July 2011, Auto Dealer Today - WebXclusive
Running your dealership day in and day out can consume all of your energy and time. When searching for strategies to positively impact your bottom line, fortunately success leaves clues.
In today’s business climate, maintaining a high-performing F&I department is critical to your dealership’s liquidity and cash flow. Identifying the key elements for success can be elusive. Have you ever wondered why some F&I departments consistently perform better?
Operations at most dealerships function with only one to three F&I producers, so one of the key variables is the manager. While the role of this position has many components, in the end, it is this person’s ability to sell that will have the greatest impact on revenue.
A Harvard study identified the following traits in top-performing salespeople.
Accept Responsibility for Results. How often have you heard excuses that place the blame of poor performance on outside influences? “It’s the bank capping my deals. The desk is not leaving me any room. The salesperson is undermining the sale of products.” Top performers understand these elements exist and find a way to rise above them.
Intensely Goal-Oriented. It has been said the world makes way for the individual that knows where they are going. Are the results of each and every opportunity tracked and logged? Does your F&I manager report the MTD results daily during your save-a-deal meetings? Can your entire team (including salespeople) verbalize what the goals are by product for the F&I department this month?
High Customer Empathy. Walk a mile in my shoes. When the customer enters the business office, do they feel like they are being “sold” or “presented with options”? Are your producers burying customers in brochures, features, advantages and benefits or sharing stories about how the coverages being offered have protected other customers just like them?
Impeccable Honesty. With the scrutiny that this part of your dealership is subject to, this issue is non-negotiable. You simply cannot afford to keep any person on staff, let alone in the business office that you have reservations about their integrity. Customers will purchase coverage when properly presented.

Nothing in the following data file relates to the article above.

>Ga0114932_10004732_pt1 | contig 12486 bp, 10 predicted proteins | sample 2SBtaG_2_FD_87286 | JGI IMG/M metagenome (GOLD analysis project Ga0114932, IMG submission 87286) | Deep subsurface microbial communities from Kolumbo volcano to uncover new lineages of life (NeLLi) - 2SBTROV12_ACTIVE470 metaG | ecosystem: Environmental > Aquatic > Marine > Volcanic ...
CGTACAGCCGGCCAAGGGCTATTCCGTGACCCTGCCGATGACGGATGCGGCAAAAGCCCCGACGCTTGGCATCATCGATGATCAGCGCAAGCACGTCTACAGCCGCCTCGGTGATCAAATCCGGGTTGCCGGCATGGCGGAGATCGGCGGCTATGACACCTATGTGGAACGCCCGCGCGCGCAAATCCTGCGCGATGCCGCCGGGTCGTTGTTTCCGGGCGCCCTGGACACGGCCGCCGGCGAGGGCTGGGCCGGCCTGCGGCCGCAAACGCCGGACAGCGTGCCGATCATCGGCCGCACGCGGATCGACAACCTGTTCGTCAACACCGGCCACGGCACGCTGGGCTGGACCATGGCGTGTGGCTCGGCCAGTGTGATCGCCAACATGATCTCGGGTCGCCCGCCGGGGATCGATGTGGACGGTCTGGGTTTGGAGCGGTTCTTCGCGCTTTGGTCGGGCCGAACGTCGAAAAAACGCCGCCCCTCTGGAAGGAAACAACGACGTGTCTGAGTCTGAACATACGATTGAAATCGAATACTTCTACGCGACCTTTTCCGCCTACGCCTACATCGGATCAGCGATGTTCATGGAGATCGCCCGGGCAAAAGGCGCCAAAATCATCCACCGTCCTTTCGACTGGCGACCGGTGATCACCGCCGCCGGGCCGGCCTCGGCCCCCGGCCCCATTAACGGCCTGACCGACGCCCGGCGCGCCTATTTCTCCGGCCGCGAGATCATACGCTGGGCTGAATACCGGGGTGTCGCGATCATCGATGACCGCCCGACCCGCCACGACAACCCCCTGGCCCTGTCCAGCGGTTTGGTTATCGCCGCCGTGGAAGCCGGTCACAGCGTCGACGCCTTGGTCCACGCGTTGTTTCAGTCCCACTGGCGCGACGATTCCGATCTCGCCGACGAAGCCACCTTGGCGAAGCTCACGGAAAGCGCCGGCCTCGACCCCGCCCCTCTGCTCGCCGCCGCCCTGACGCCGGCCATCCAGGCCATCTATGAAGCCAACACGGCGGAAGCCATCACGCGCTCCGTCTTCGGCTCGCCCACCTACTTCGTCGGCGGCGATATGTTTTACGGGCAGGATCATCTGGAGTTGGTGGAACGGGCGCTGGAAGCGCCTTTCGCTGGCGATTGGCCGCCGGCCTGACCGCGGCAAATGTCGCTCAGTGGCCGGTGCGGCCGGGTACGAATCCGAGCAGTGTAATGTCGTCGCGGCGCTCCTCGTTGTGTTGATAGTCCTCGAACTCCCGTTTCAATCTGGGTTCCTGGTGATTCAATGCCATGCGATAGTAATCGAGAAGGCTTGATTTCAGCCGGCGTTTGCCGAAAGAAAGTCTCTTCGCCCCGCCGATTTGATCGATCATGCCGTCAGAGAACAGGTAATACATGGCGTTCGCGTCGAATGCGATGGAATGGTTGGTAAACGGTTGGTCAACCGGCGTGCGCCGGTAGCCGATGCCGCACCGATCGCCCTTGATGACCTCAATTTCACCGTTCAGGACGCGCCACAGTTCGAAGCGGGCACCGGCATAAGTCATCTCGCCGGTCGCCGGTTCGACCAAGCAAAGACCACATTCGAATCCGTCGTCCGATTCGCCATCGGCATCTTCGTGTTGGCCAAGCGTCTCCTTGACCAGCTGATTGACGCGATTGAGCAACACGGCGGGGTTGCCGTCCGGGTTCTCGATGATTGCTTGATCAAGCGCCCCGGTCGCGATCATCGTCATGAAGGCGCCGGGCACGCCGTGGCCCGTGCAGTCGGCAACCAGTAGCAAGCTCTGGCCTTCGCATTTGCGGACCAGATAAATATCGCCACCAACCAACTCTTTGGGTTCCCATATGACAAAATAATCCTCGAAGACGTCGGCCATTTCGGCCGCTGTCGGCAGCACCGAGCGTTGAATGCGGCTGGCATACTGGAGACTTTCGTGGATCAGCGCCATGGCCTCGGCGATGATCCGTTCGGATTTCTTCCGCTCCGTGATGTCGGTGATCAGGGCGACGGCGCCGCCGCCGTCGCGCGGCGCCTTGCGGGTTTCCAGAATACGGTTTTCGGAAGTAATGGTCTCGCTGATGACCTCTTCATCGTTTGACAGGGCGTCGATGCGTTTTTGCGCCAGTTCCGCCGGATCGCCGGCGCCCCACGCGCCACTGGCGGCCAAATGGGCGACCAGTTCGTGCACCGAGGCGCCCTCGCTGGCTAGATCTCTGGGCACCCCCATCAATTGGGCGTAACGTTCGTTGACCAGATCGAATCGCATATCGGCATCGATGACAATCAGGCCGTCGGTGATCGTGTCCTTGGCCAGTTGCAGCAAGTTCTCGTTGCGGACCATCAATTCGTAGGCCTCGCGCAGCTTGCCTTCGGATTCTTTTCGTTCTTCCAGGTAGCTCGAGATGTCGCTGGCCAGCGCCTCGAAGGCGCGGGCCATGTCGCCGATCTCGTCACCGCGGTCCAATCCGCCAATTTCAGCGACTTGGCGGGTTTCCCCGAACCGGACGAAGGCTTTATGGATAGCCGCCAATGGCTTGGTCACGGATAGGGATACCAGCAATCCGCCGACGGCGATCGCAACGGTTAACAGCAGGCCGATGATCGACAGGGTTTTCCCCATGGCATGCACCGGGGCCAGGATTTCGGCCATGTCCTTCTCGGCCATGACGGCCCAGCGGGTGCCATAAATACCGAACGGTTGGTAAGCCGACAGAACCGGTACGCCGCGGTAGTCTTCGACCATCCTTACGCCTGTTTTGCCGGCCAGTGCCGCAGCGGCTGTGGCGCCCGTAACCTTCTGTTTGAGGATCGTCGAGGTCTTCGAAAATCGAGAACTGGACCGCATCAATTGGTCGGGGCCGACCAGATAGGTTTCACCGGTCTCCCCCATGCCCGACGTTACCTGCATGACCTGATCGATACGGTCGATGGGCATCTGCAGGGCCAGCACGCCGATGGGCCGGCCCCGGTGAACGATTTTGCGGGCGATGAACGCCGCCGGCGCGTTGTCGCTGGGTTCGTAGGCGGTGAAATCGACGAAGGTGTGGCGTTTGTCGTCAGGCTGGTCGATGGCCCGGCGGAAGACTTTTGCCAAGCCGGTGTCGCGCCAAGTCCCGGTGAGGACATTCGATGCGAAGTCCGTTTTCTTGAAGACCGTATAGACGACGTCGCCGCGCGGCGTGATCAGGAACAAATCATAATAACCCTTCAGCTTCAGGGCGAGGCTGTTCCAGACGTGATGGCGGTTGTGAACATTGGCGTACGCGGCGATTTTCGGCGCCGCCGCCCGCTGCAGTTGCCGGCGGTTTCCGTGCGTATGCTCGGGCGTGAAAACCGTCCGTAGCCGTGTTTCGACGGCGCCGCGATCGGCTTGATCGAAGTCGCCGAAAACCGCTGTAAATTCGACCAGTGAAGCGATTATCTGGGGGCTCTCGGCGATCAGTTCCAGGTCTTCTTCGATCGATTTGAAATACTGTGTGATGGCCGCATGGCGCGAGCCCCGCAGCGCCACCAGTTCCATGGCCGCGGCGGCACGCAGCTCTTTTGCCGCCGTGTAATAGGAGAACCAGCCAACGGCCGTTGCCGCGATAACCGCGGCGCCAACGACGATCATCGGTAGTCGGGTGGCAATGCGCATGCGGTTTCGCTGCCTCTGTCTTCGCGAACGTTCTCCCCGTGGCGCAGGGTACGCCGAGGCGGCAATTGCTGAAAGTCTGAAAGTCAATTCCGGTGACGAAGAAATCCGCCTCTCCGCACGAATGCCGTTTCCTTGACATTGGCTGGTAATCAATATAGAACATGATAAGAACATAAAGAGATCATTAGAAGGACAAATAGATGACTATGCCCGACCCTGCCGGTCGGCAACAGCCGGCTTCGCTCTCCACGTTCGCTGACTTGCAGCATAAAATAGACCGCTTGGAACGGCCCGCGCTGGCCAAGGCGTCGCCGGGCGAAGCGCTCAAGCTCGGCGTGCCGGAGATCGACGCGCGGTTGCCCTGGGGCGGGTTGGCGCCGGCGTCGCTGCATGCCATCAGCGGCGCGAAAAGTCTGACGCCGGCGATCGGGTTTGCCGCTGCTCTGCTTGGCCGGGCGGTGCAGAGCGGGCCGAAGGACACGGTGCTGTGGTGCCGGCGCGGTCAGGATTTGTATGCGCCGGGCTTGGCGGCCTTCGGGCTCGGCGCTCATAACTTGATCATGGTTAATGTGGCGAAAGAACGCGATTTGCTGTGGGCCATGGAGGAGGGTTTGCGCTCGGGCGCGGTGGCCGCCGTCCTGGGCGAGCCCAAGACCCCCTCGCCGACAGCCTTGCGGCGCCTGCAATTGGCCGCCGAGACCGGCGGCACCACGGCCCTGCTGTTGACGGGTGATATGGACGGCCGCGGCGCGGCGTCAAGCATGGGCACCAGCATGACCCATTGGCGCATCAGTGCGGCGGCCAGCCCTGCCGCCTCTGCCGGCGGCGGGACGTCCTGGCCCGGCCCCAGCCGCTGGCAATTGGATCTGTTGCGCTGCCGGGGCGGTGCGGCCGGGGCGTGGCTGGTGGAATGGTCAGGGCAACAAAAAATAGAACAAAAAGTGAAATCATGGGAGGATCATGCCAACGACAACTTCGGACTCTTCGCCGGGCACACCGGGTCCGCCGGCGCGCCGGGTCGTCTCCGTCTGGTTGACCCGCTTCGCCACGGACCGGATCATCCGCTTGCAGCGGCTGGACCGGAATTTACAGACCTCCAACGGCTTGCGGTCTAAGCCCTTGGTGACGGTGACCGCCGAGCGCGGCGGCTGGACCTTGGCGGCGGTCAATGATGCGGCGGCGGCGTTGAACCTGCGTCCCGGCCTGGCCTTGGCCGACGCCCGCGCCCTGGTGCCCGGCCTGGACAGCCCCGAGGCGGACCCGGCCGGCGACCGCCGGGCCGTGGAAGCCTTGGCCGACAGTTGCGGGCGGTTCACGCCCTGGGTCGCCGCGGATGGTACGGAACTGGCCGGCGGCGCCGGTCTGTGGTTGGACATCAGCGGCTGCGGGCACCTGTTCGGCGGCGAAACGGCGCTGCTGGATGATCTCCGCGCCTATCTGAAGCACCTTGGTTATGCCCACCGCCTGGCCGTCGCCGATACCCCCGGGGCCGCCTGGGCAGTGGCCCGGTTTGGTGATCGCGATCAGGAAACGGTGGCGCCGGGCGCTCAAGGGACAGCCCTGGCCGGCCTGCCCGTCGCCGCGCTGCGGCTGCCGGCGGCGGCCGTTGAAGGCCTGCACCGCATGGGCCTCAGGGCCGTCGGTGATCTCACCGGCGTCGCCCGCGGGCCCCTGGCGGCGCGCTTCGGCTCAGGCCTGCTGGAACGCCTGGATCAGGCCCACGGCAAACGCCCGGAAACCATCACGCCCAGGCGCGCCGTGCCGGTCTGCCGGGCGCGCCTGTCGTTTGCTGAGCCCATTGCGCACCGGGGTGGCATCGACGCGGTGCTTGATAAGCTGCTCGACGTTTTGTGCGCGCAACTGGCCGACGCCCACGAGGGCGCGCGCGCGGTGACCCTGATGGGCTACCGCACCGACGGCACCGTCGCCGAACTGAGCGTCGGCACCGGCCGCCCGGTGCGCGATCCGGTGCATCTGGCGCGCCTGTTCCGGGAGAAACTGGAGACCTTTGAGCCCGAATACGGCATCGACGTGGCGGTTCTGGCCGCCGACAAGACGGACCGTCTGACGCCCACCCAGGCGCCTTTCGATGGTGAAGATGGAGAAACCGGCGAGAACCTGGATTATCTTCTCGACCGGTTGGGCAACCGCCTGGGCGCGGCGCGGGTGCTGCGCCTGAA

Ambition and Desire to Win. Success often comes from things we do when no one is watching. How much time does your current F&I staff spend each week working on improving their skills? Sure your product rep comes in and brings cookies and doughnuts, but when was the last time they drilled, rehearsed and role played with your business manager? Technology today has made digital video very inexpensive. You can purchase a device for less than $200 that will effectively record a presentation. Why not ask your business manager to record one menu presentation per week to review and examine for ways to improve?
Determination and Self Discipline. Grit is defined as a willingness to do what it takes to get the job done. How committed is your current F&I manager? Do they make the investment in themselves to continually sharpen their skills, or do they only attend programs when you pay for the expense and require them to participate? The price to be paid for success comes first from understanding and acknowledging that few will achieve it and to produce at the highest level requires sacrifice. Does your business manager welcome deals presented at 8:45 p.m. as enthusiastically as those presented at 10 a.m.?
The success of your store will be greatly impacted by the quality of the people you place on your team. In the end to achieve greatness you will need to strike a balance between getting the best people and finding ways to get the best from the people you already have.
Vol. 8, Issue 5